Xenobiotic Bioactivation-Mediated Cellular Damages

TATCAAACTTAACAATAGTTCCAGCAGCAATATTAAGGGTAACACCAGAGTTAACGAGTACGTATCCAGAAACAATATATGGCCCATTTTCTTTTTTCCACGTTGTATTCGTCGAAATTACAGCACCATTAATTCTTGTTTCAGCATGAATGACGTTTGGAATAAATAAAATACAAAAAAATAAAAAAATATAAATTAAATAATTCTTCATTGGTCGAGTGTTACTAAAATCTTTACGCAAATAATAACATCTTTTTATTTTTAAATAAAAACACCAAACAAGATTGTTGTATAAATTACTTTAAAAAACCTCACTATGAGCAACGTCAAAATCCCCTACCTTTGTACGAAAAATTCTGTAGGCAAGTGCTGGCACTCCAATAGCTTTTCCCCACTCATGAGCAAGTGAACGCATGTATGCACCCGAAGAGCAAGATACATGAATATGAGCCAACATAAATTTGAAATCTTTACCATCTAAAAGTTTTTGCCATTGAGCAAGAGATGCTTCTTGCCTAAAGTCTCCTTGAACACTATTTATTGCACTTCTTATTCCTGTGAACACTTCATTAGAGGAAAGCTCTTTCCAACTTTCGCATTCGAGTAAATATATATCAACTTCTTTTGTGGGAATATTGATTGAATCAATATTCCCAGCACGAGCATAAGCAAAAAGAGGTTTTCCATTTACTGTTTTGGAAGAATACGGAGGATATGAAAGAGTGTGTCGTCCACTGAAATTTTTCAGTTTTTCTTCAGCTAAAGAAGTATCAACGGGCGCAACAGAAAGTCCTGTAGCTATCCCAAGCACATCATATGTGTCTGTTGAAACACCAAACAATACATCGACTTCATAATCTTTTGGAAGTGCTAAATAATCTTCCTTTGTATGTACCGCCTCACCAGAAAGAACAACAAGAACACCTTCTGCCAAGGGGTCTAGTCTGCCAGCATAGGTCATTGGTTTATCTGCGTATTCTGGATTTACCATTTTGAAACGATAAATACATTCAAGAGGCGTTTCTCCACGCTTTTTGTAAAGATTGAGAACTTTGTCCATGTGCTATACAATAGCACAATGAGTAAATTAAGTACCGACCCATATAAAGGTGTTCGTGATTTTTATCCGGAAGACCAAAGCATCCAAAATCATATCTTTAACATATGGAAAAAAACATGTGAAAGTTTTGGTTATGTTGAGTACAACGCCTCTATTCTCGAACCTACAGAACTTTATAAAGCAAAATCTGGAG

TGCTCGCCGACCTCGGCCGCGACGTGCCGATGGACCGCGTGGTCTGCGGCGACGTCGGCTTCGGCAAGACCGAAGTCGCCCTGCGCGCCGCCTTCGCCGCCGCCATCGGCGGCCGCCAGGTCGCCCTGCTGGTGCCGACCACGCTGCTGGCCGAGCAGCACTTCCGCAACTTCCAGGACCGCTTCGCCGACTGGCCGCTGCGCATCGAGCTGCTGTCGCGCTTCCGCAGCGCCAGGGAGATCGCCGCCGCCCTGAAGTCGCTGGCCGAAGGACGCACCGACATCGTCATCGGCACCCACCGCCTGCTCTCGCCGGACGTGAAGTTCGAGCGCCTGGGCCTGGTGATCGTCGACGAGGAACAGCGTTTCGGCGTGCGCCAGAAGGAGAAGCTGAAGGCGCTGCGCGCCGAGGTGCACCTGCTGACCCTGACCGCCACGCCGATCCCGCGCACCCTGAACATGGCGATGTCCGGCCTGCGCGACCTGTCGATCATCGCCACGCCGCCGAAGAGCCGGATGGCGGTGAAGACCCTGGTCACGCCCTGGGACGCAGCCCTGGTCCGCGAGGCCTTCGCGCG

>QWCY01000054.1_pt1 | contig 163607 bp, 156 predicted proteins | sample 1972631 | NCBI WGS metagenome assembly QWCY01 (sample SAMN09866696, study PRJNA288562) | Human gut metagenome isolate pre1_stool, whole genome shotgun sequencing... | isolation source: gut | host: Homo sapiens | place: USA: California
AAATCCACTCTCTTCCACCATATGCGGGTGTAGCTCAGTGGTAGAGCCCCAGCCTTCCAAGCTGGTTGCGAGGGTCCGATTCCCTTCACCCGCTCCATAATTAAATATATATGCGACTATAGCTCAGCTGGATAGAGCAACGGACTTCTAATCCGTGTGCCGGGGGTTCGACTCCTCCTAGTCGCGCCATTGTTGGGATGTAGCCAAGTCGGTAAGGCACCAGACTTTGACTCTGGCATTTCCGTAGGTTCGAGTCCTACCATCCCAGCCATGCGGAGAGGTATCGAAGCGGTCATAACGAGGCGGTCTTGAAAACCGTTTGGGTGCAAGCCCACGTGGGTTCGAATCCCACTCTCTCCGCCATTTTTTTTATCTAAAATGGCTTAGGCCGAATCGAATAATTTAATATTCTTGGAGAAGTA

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Besides natural toxins, many toxicities are resulted from metabolic activation of foreign compounds that leads to the formation of reactive intermediate species and metabolites. Oxidative stresses generated from xenobiotic metabolism are potentially capable of interacting with endogenous targets, triggering perturbation in cellular functions and resulting in cellular damages. Covalent binding of reactive intermediates to cellular components results in forming protein and DNA adducts and causing lipid peroxidation. The extent of foreign compound toxicities depends on its nature, metabolic enzymes, and environmental factors and includes natural toxicity, bioactivation-mediated toxicity, and induced toxicity. Xenobiotic bioactivation-mediated cellular damages also include mitochondrial function intervention, interference with ion transporters and enzymatic functions, and immune suppression and stimulation effects. Due to the generation of toxic reactive intermediate in the course of drug metabolism, adverse drug reactions are an important research area.